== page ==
the Rambam's source is unclear. Upon further inspection, it would appear that the Talmud limits this prohibition to Kohanim. The Talmud (Shabbat 14b), teaches that Yosi ben Yo'ezer and Yosi ben Yochanan decreed impurity, on the 'Lands of the Nations', i.e. all the land outside of the Land of Israel. In his commentary to Ohalot (2:3), Rambam explains that the reason for this decree was that the gentiles were not careful to mark their graves. All of Chutz La'aretz therefore has a status of Tum'a d'Rabanan, rabbinic impurity, just like a Beit HaPras, a field of graves that was plowed under, which is suspected to contain human remains. A Kohen is rabbinically prohibited from leaving the Land of Israel and entering the Diaspora, as it is impure.

But the Talmud (Avoda Zara 13a) states that a Kohen can go to Chutz LaAretz for a court case, and pass through a Beit HaPras in order to fulfill a mitzva like marrying a woman or studying Torah. These conditions override the rabbinic prohibition.


But the Maharit (Kiddushin 31b) rules that the prohibition in leaving the Land of Israel is only if the intent is to settle permanently in the Diaspora. Based on this, many authorities are lenient regarding visits abroad (See Shevet Halevi 5:173 [quoted above]; Yechaveh Da'at 5:57; Tzitz Eliezer 11:94, 14:72; Magen Avraham 531:7; Tashbetz 3:288;).

  • Taking a vacation which does not serve a constructive purpose, whether it includes leaving EY or not is forbidden as for itself. Every act which man does must be done for a constructive purpose. After all this is what we are here for. Commented Jun 5, 2018 at 8:03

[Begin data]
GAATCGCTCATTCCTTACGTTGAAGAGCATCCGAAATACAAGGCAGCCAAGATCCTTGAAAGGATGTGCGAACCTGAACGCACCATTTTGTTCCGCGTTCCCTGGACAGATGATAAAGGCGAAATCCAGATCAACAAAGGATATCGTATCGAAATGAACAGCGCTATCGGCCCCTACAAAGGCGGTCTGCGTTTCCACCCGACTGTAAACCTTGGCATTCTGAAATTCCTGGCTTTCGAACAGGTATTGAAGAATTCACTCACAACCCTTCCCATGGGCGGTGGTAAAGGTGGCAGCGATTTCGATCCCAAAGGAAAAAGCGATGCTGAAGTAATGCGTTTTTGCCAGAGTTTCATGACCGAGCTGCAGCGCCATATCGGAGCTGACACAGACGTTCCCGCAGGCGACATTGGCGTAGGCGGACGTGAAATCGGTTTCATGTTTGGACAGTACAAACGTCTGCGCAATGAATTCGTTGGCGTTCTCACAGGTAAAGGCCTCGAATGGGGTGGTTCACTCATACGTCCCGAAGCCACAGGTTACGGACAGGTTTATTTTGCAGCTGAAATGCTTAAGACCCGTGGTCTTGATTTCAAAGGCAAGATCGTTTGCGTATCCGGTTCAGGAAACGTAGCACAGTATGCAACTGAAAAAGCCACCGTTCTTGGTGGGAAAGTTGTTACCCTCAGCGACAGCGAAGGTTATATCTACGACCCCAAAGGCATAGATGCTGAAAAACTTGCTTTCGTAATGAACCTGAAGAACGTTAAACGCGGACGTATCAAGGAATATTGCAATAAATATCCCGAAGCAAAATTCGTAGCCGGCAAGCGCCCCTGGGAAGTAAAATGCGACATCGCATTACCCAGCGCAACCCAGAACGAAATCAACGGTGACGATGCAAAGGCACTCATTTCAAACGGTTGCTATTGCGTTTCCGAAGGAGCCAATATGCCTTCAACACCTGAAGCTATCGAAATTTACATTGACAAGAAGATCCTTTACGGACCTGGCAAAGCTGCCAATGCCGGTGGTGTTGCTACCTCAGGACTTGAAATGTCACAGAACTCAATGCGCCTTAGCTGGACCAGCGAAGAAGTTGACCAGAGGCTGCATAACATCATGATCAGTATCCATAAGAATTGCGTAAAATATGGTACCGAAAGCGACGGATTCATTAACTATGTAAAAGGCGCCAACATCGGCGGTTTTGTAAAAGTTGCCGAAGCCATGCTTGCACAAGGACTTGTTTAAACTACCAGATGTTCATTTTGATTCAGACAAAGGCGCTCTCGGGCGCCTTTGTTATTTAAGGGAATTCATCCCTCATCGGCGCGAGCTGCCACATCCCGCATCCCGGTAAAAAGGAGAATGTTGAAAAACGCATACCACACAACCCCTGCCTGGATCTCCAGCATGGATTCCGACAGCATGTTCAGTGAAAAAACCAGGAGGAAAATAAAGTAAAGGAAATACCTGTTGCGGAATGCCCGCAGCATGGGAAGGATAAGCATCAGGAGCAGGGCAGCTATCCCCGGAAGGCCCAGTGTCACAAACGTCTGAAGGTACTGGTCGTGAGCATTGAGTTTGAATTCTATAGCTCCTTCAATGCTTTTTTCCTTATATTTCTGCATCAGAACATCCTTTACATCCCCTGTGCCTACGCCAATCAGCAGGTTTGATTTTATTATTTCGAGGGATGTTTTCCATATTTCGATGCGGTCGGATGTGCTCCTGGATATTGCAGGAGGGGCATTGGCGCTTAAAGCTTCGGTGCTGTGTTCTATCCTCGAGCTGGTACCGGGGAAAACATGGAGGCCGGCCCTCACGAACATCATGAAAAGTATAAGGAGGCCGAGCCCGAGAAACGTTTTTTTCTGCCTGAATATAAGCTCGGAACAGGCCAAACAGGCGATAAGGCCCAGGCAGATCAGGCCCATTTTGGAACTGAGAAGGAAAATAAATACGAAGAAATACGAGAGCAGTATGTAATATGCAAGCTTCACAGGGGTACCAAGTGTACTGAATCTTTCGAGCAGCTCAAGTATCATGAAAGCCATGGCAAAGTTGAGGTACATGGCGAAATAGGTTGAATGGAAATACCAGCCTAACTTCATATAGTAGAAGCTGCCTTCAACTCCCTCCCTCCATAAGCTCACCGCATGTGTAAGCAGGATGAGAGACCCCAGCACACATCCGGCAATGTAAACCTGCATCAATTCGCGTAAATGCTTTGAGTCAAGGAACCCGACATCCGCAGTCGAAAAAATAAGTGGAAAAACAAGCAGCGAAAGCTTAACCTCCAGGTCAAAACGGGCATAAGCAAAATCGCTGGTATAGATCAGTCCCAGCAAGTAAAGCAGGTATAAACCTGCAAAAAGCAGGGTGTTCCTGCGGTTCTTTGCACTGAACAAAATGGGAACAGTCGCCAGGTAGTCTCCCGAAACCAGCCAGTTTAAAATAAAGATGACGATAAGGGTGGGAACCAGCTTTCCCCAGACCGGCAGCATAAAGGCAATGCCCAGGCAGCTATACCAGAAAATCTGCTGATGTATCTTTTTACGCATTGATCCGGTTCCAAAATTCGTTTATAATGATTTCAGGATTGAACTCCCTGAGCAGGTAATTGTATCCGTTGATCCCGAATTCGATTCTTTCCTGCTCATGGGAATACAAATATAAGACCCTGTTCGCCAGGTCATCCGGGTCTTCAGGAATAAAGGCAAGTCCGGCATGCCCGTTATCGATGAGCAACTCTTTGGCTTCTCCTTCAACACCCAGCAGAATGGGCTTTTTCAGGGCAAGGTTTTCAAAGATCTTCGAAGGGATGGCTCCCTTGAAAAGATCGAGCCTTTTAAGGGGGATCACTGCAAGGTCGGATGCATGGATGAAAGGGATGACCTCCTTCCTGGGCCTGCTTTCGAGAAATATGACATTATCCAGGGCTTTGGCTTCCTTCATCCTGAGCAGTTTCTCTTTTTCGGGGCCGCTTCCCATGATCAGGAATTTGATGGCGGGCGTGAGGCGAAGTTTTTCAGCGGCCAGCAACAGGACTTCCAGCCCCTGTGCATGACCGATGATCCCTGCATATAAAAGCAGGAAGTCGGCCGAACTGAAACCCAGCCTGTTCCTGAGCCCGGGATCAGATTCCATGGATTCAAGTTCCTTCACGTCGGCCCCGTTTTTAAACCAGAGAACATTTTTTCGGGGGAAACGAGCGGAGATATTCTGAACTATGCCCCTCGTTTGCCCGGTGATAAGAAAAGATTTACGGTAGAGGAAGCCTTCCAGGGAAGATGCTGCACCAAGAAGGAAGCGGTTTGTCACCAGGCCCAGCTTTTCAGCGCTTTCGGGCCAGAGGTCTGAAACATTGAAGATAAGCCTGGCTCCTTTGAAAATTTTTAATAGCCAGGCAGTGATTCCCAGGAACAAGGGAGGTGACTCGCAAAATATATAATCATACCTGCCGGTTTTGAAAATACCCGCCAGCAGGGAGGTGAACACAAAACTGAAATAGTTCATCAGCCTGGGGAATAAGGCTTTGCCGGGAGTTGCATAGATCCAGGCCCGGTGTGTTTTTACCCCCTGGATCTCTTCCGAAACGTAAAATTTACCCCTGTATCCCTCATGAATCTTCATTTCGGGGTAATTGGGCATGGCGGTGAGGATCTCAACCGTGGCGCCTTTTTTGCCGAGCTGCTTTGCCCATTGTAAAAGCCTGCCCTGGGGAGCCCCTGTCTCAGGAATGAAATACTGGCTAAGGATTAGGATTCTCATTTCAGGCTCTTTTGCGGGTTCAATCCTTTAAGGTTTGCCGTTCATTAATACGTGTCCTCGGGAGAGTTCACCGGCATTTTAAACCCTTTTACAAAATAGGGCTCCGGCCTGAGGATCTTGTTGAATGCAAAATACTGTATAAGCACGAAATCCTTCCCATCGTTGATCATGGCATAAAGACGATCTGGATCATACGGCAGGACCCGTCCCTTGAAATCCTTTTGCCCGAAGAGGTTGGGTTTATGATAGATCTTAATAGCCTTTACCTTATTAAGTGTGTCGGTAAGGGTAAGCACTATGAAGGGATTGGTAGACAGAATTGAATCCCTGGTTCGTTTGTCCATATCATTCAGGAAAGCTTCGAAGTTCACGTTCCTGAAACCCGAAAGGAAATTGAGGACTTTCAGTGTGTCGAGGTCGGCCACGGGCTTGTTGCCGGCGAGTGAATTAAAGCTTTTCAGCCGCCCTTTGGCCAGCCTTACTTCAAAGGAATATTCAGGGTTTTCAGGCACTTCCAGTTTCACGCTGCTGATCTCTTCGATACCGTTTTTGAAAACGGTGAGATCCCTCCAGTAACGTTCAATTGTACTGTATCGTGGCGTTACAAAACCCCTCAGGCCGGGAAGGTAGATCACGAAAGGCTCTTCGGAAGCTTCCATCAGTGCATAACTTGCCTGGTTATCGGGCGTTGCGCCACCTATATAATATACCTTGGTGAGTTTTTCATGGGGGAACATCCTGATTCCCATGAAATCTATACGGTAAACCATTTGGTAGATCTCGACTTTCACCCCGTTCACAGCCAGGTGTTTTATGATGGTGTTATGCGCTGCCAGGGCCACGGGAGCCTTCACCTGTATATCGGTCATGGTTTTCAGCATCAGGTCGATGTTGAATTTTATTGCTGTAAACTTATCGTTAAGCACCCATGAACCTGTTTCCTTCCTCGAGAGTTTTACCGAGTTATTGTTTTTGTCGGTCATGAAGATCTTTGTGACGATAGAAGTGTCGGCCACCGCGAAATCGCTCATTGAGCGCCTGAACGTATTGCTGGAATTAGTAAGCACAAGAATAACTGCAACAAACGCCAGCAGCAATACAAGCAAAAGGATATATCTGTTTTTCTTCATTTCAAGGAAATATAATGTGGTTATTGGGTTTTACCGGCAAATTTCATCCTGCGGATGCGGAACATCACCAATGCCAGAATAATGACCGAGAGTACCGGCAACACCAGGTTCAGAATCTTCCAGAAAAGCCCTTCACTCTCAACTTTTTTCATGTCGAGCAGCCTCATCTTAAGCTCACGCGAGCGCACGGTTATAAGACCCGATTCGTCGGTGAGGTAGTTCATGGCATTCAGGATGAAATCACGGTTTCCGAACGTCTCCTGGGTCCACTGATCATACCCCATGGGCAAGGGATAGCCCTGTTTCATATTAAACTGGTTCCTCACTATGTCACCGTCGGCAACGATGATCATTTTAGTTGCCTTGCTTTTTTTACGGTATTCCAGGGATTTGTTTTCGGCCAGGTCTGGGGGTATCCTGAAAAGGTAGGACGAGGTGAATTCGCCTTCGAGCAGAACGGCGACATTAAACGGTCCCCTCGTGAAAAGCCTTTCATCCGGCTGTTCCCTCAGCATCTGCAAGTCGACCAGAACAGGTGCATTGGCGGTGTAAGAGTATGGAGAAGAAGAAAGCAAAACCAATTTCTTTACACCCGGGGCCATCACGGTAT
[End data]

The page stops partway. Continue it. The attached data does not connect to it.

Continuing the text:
• 1
    any vacation to rest and be stronger to learnwould be for the sake of learning, and is considered part and parcel of the Mitzvah of learning Torah. The mitzvah of learning Torah is one of the purposes which permits leaving EY. Commented Jun 5, 2018 at 8:08
  • 1
    As I said to rest and be stronger to learn better afterward would be for the sake of learning, and is considered part and parcel of the Mitzvah of learning Torah. Commented Jun 5, 2018 at 8:20
  • Dear Ribbisrabbi, please see the even haazel hilchos milachim 3,5-6 where he is not as strongly apposed to bitul Torah as you would imagine.......אבל הדיוט מותר לו להתענג אף שזה יגרום לבטול תורה בהכרח ע״י השיכרות או בעילות נשים ולהדיוט אינו אסור אלא לבטל תורה בלי כל סבה שאז אם הוא מסיר לבו מהתורה עובר על ופן יסורו מלבבך כל ימי חייך ועוד הרבה פסוקים מחיובי ת"ת, ועי' בספר מעלות התורה בתחילתו שמנה יותר משלשים מ"ע ומל"ת על ביטול תורה. Commented Sep 3, 2018 at 3:15
  • @shlomaedelstein if you want to "ping" someone (i.e., have the system notify them), you need to put an @ sign before their name
    – mbloch
    Commented Sep 3, 2018 at 3:17

אבל לשכון בחוצה לארץ אסור The very Rambam you quote is clear the issue is not short visits, he states living outside of Israel is the forbidden.

You must log in to answer this question.

Not the answer you're looking for? Browse other questions tagged .